EXPRESSION II/STRUCTURES II:

MAGIC OF THE EAST: BY WASEEM KOTOUB, a contemporary Arabic score for flute and strings

I wanted to see how classical music and contemporary music differ in visual terms.  I was fortunate that Waseem Kotoub of the British Council in Qatar, also a professional pianist, musician and composer himself wrote ‘Magic of the East’ for flute and string quartet.  Upon playing and analysing the music, Waseem’s use of traditional ideas changes 5 times throughout the piece.  This is clearly reflected in Omeima’s textiles, and she has incorporated traditional Arabic designs and calligraphy in her work.

The Amsden Yorkshire Suite, performed by the Forte Ensemble. Photo by professional Deaf photographer and music by Deaf composer Danny Lane – texts on screen complied by Ruth Montgomery which navigates the audience into understanding the musicial story and an insight to Deaf culture

Work by Ruth Montgomery using deaf musician Eloise Garland’s synaesthesia colours – such a fabulous project with this girl – seeing major, minor, dominant 7ths, dim 7th keys in colour detail

 

 

By Newcastle-based artist – Buffy Boyle in response to pitch – a collaboration with Ruth Montgomery

 

 

 

 

Title ARTIST Works description Size Qty Artist’s weblink
PITCH I BUFFY BOYLE 1) pitch lines/animals/humans 2) Realistic looking Mountains/landscape 3) Instruments in pop art/collage/wild paints 3x large canvases – portrait

70×100

3 www.thejamesboyle.com
THEORY I RUTH MONTGOMERY

& Eloise Garland

Series of major/minor scales using colour hexagons.  Colour hexagons are based on Eloise Garland’s  synaesthesia on notes. A2 works, framed 4 www.Audiovisability.com
HARMONY I CHRISTOPHER SACRE & RUTH MONTGOMERY Plaster sculpture hanging on wall based on music harmonies 3 works – A1 size on wood each 3 www.christophersacre.com
VIBRATIONS I OLIVIER JAMIN Huge canvas  with title ‘Vibration’  using graffiti spray paint, acrylic, hand stencil and marker pens Huge canvas 5 foot tall, rectangular 1 http://www.ojart.net/about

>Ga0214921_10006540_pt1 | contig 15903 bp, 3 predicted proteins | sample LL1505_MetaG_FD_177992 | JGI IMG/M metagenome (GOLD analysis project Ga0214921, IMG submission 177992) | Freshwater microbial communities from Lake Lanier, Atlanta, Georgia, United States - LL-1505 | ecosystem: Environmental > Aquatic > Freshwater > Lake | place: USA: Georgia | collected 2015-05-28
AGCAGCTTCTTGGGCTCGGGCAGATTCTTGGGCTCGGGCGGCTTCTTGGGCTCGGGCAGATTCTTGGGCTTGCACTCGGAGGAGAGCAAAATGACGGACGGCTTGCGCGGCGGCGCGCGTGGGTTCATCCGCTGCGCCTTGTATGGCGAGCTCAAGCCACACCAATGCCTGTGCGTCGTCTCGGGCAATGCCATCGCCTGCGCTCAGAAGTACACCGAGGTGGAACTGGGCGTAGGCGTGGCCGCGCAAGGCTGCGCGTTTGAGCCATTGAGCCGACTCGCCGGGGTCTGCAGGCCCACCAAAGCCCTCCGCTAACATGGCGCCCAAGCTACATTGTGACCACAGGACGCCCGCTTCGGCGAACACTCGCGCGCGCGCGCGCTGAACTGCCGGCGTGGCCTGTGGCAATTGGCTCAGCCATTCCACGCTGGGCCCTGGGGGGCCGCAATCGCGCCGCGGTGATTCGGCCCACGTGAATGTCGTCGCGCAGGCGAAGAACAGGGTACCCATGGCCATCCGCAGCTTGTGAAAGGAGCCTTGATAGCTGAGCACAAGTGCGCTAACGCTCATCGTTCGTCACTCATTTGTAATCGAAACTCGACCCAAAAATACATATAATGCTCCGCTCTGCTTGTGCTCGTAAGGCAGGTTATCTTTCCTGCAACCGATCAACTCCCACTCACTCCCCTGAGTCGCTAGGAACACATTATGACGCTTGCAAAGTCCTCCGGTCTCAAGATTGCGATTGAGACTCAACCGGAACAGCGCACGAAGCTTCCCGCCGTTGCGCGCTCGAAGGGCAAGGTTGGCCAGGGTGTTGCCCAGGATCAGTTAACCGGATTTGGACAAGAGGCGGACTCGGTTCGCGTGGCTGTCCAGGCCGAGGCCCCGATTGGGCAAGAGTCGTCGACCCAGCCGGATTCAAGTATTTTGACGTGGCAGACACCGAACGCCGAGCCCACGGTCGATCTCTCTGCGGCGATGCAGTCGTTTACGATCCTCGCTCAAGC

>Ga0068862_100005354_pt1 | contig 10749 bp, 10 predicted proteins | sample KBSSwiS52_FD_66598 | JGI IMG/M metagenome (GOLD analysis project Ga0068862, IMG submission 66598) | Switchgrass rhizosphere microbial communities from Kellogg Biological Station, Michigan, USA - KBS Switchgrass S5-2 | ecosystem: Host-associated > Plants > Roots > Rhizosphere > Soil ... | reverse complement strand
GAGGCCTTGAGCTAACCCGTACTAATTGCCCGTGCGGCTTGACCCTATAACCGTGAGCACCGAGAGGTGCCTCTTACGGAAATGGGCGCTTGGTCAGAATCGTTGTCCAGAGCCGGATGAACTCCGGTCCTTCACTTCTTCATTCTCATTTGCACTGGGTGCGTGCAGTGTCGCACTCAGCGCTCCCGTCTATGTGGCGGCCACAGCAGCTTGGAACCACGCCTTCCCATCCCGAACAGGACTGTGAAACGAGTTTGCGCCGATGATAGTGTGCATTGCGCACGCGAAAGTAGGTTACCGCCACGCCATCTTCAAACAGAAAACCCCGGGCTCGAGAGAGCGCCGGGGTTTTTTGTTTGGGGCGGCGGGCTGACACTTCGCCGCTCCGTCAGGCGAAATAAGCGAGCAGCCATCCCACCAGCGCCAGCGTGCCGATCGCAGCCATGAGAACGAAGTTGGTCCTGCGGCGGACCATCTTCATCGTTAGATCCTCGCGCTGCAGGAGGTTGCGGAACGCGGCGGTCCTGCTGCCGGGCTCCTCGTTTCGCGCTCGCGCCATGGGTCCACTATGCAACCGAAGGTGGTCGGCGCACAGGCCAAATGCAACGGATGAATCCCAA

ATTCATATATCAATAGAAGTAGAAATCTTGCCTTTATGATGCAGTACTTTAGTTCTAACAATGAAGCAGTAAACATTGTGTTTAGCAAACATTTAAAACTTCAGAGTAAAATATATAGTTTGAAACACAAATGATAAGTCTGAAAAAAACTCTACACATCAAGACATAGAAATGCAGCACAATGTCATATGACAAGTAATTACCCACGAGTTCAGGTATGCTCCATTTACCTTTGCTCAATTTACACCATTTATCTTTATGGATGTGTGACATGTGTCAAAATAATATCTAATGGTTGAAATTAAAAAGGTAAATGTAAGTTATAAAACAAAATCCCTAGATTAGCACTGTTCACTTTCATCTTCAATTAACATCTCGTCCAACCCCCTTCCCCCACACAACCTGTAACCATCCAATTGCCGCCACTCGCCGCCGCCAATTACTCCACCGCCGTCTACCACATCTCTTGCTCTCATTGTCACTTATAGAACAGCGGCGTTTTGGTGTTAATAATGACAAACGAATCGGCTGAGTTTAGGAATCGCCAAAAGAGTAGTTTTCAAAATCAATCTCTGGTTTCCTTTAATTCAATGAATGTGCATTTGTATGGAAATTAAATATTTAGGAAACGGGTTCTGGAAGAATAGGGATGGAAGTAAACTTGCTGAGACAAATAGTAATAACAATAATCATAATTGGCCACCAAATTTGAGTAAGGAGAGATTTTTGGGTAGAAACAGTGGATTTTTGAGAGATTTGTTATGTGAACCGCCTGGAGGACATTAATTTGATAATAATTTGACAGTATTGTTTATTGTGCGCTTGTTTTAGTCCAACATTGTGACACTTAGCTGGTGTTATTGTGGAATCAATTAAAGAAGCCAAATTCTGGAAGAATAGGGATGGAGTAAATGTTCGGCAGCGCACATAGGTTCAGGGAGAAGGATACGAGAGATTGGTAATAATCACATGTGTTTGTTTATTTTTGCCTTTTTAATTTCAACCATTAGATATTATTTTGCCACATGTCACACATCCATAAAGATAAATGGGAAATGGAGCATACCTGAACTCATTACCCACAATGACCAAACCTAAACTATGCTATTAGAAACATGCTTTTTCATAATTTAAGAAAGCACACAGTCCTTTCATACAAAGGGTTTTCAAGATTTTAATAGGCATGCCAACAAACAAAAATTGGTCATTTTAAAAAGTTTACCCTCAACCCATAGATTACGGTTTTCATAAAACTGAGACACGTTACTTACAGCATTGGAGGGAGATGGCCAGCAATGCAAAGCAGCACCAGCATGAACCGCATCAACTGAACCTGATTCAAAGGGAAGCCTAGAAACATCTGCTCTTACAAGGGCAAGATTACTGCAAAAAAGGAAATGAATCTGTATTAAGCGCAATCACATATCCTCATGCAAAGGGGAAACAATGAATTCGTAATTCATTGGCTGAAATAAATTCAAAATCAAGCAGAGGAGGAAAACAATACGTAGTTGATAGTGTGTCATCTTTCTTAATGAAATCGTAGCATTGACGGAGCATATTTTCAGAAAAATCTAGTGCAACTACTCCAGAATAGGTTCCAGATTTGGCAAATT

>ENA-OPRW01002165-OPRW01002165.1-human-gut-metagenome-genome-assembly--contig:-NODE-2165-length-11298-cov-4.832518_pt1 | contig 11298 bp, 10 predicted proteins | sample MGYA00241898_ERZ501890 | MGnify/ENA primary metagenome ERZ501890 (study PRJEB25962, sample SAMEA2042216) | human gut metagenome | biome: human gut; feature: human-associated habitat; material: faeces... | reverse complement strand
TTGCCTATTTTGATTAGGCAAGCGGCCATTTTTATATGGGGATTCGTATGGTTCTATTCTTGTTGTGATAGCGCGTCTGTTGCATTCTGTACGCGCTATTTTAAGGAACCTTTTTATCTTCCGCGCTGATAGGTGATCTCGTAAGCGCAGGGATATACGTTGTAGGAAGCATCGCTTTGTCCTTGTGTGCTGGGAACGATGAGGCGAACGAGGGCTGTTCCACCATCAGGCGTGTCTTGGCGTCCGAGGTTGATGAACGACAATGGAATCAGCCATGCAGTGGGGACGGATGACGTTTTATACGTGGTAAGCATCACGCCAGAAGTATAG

DYNAMIC I f RUBBENA AURANGZEB-TARQI

& LISA HARKER

Painting to the loud performance “BEYOND WINTER” by percussionist Nao Masuda large canvases 70×100 2 PLUS BIM FILM

www.rubbena.com
http://datingbyart.co.uk/my-gallery.html

DYNAMIC II pp RUBBENA AURANGZEB-TARQI

& LISA HARKER

Painting to the quiet

Performance “BEYOND WINTER” by percussionist Nao Masuda

large canvases 70×100 2 BIM FILM
EXPRESSION I RUBBENA AURANGZEB-TARQI

& LISA HARKER

Painting to the live music of flute and string quartet music by W.A Mozart 1777 Classical music Large canvases 70×100 2 BIM FILM
EXPRESSION II RUBBENA AURANGZEB-TARQI

& LISA HARKER

Painting  to the live music of flute and string quartet music by Waseem Kotoub of Qatar, Arabia Contemporary middle east music: ‘The Magic of the East’ Large canvases 70×100 2 BIM FILM
STRUCTURES I OMEIMA MUDAWI-ROWLINGS Textile art in response to the music of flute and string quartet music by W.A Mozart 1777

Classical music

Silk screen textiles

Long, horizontal with frame for hanging

1 www.Omeima-arts.com
STRUCTURES II OMEIMA MUDAWI-ROWLINGS Textile art in response to the live music of flute and string quartet music by Waseem Kotoub of Qatar, Arabia Contemporary middle east music: ‘The Magic of the East’ Fabric screen textiles, hanging like a rug on frame 1
COMPOSITION I EMMA AMSDEN & DANNY LANE Composer Danny Lane composed music in response to Emma Amsden photographs, BSL and weather changes. 3x photographic works plus Danny’s handwritten score  (framed) 4 http://www.emmaamsdenphotography.co.uk
www.Dannylanemusic.comEx Mary Hare studentPLUS FILM
COMPOSITION II LAYLA FITZGERALD WOOFLE & SOPHIE WISEMAN

Ruth Montgomery

“The Twlight Thief” story written and performed by Layla Fitzgerald-Woofle and Sophie

Music composed by Ruth Montgomery

A frame of handwritten music score by Ruth Montgomery, plus photo

A2 size

1 www.ruthmontgomery.co.uk

 

Layla is currently a year 7 student at Mary Hare

 

PLUS FILM

COMPOSITION III RUTH MONTGOMERY & SOPHIE STONE Score for BSL, flute and voice – exploring ways of interpretation WORK NOT READY due in 3 weeks

A2 – framed

1 https://en.wikipedia.org/wiki/Sophie_Leigh_Stone TV actress, ex Mary Hare student

FILMS

Dynamic I f   An interactive film showing live percussion music and paintings by Rubbena Arangzeb-Tarqi & Lisa Harker (7 minutes) Dynamic II pp An interactive film showing live percussion music and paintings by Rubbena Arangzeb-Tarqi & Lisa Harker (6 minutes)

Expression I An interactive film showing live flute and string quartet music by W.A.Mozart and paintings by Rubbena Arangzeb-Tarqi & Lisa Harker (6 minutes)

Expression II An interactive film showing live flute and string quartet music by W.Kotoub and paintings by Rubbena Arangzeb-Tarqi and Lisa Harker (6 minutes)

Composition I – FORTE Ensemble performs ‘The Amsden Yorkshire Suite’ by Danny Lane 3 movements (approx..12 minutes total)

Composition II – a short story in British Sign Language by Layla Fitzgerald-Woolfe(with subtitles) and performance by Sophie Wiseman, violin with music composed by Ruth Montgomery (3 minutes total)